Updated Jan 20, 2024 - Business

Sports Illustrated mess spells trouble for the Arena Group

Illustration of various digital cursors pointing downwards.

Illustration: Gabriella Turrisi/Axios

Most of Sports Illustrated's unionized staff were laid off Friday after its parent company, the Arena Group, failed to make a $3.75 million quarterly payment to the group that it licenses Sports Illustrated's brand from.

Why it matters: The Arena Group executives were hoping to gain leverage over Authentic Brands Group (ABG) — the company that controls the Sports Illustrated brand license — by withholding the payment, sources told Axios. ABG called that bluff, and now dozens of people are out of jobs.

The big picture: The disagreement likely won't end Sports Illustrated's brand, but it does seriously destabilize the company following years of ownership transitions and more recent challenges.

  • The company had a restructuring in early 2023 that resulted in 17 layoffs and the removal of several top editors. It faced blowback in late November after being accused of publishing articles written by artificial intelligence.

State of play: While the Arena Group says it's still in active discussions with ABG to renew the license, it acknowledged that ABG is already in discussions with other companies about licensing the Sports Illustrated brand.

  • "Even though the publishing license has been revoked we will continue to produce Sports Illustrated until this is resolved," The Arena Group said in a statement.
  • "We hope to be the company to take SI forward but if not, we are confident that someone will. If it is another business, we will support with the transition so the legacy of Sports Illustrated doesn't suffer."
  • ABG said it's "here to ensure that the brand of Sports Illustrated, which includes its editorial arm, continues to thrive as it has for the past nearly 70 years."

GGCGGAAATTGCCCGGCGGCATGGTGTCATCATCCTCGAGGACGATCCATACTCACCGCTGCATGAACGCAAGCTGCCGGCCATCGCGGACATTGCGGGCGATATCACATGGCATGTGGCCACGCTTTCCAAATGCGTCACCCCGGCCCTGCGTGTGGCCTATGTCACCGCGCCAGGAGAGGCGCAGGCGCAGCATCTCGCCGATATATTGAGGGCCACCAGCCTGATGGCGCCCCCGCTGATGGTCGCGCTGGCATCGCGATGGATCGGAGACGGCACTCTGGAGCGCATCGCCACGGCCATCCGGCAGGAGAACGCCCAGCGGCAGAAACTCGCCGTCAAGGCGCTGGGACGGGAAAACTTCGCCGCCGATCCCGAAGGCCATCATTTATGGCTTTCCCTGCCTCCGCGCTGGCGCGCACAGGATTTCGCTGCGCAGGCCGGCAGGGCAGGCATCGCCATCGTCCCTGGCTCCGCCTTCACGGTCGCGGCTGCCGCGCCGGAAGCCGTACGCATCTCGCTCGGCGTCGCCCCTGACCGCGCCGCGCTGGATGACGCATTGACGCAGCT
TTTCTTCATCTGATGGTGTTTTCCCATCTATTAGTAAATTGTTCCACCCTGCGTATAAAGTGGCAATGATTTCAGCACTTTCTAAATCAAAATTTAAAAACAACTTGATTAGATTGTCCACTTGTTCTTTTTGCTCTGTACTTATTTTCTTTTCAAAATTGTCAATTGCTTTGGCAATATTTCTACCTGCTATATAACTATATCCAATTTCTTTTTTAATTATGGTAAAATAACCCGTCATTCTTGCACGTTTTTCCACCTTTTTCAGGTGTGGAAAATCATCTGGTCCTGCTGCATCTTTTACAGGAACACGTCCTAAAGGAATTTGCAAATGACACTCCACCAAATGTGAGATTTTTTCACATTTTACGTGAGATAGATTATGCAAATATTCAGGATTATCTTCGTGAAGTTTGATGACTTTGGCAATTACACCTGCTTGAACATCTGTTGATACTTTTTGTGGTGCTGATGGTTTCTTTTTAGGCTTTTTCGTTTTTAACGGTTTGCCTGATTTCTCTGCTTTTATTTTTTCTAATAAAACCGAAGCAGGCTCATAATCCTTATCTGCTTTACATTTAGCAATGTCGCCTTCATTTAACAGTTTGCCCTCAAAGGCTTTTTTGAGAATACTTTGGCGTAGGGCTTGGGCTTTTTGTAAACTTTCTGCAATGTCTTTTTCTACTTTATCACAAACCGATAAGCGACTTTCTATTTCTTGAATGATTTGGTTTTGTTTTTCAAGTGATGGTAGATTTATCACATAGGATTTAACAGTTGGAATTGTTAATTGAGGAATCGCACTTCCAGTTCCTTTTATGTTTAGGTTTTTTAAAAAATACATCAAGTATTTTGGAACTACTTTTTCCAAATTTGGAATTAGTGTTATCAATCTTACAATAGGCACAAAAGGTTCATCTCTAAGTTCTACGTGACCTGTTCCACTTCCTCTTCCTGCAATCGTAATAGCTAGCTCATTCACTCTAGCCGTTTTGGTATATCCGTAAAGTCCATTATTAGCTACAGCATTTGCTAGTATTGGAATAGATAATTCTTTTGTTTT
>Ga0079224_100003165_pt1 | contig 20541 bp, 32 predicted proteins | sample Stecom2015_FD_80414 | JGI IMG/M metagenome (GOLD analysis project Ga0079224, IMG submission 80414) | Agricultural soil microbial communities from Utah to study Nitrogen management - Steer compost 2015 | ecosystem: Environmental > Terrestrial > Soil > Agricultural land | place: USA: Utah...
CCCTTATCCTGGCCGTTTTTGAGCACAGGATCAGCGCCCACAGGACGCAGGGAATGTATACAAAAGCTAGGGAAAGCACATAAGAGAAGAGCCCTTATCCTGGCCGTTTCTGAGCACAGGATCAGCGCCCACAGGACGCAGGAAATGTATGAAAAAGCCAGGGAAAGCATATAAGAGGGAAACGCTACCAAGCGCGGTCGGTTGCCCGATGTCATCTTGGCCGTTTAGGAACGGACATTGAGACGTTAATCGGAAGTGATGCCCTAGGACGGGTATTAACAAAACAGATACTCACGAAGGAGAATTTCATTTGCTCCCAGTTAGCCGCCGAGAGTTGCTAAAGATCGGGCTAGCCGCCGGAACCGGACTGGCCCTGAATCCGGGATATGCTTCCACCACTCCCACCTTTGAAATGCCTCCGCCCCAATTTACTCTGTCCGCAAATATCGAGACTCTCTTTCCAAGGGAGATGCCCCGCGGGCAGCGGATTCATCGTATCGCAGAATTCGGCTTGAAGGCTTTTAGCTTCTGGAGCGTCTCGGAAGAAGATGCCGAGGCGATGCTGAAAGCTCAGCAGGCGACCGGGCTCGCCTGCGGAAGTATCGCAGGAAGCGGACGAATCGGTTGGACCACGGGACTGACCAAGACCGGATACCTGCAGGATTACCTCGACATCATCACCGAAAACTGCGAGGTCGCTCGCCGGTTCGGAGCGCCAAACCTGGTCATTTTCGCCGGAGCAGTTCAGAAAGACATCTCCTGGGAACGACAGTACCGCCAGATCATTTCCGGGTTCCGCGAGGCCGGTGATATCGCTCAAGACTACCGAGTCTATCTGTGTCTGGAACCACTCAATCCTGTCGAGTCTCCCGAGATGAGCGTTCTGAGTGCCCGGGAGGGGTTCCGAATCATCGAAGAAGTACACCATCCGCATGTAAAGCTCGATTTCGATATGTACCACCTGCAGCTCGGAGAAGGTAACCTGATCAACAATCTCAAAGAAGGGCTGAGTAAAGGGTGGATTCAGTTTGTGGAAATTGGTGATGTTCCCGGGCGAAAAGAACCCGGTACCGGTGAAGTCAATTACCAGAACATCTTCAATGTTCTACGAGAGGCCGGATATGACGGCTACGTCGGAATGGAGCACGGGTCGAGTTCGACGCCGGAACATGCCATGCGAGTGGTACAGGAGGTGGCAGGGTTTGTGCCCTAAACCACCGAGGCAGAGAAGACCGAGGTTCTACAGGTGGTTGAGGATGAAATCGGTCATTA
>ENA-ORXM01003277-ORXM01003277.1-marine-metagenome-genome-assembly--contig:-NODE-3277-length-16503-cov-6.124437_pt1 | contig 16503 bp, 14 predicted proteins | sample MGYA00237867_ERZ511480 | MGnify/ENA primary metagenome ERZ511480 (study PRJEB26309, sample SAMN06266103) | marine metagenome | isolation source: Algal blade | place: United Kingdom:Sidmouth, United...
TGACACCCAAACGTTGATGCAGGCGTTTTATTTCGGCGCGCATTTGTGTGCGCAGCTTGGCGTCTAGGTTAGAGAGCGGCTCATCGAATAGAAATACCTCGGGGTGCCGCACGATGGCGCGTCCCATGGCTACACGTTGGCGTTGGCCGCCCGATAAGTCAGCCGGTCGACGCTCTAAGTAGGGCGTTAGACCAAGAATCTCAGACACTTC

Be smart: Sports Illustrated is one of the most popular brands in the Arena Group's portfolio.

  • The Arena Group is a publicly traded digital media holding group that owns dozens of publishers, including Parade and Men's Journal.
  • In August, a venture firm called Simplify Inventions announced a deal to buy a majority stake in the Arena Group.

Between the lines: The decision to withhold the payment came from executives currently running the company and its board, sources told Axios.

  • Consultants from FTI Consulting are leading the Arena Group's team right now, two sources familiar with the company's leadership structure told Axios.
  • Simplify Inventions founder Manoj Bhargava is the largest shareholder of the Arena Group and sits on its board. He resigned as interim CEO a few weeks ago.
  • Bhargava made his fortune selling the popular caffeine brand 5-Hour Energy. He has a strong reputation for branding but is not known as a media executive, although he does own some TV assets.

What they're saying: In response to the news, former Arena Group CEO Ross Levinsohn said he resigned from his position as a board member at the Arena Group and pointed fingers at the company's board for the missed payment.

  • "The actions of this board and the actions against Sports Illustrated's storied brand and newsroom are the last straw. An incredible team spent years rebuilding great brands like SI through very challenging times."
  • "To watch in horror what is transpiring now is one of the most disappointing things I've ever witnessed in my professional life."

What to watch: Simplify Inventions' deal to buy a majority stake in the Arena Group — which was expected to be finalized late last year — has yet to close.

  • A source familiar with the deal told Axios that Simplify could explore ways to back away from the deal if the ABG deal isn't resolved.
  • If the deal between Simplify Inventions and the Arena Group were to fall through, it would leave the Arena Group in a perilous position.
  • Its stock has plummeted from around $10 a share a year ago to under a dollar this week, and it currently has a market cap of $26 million.
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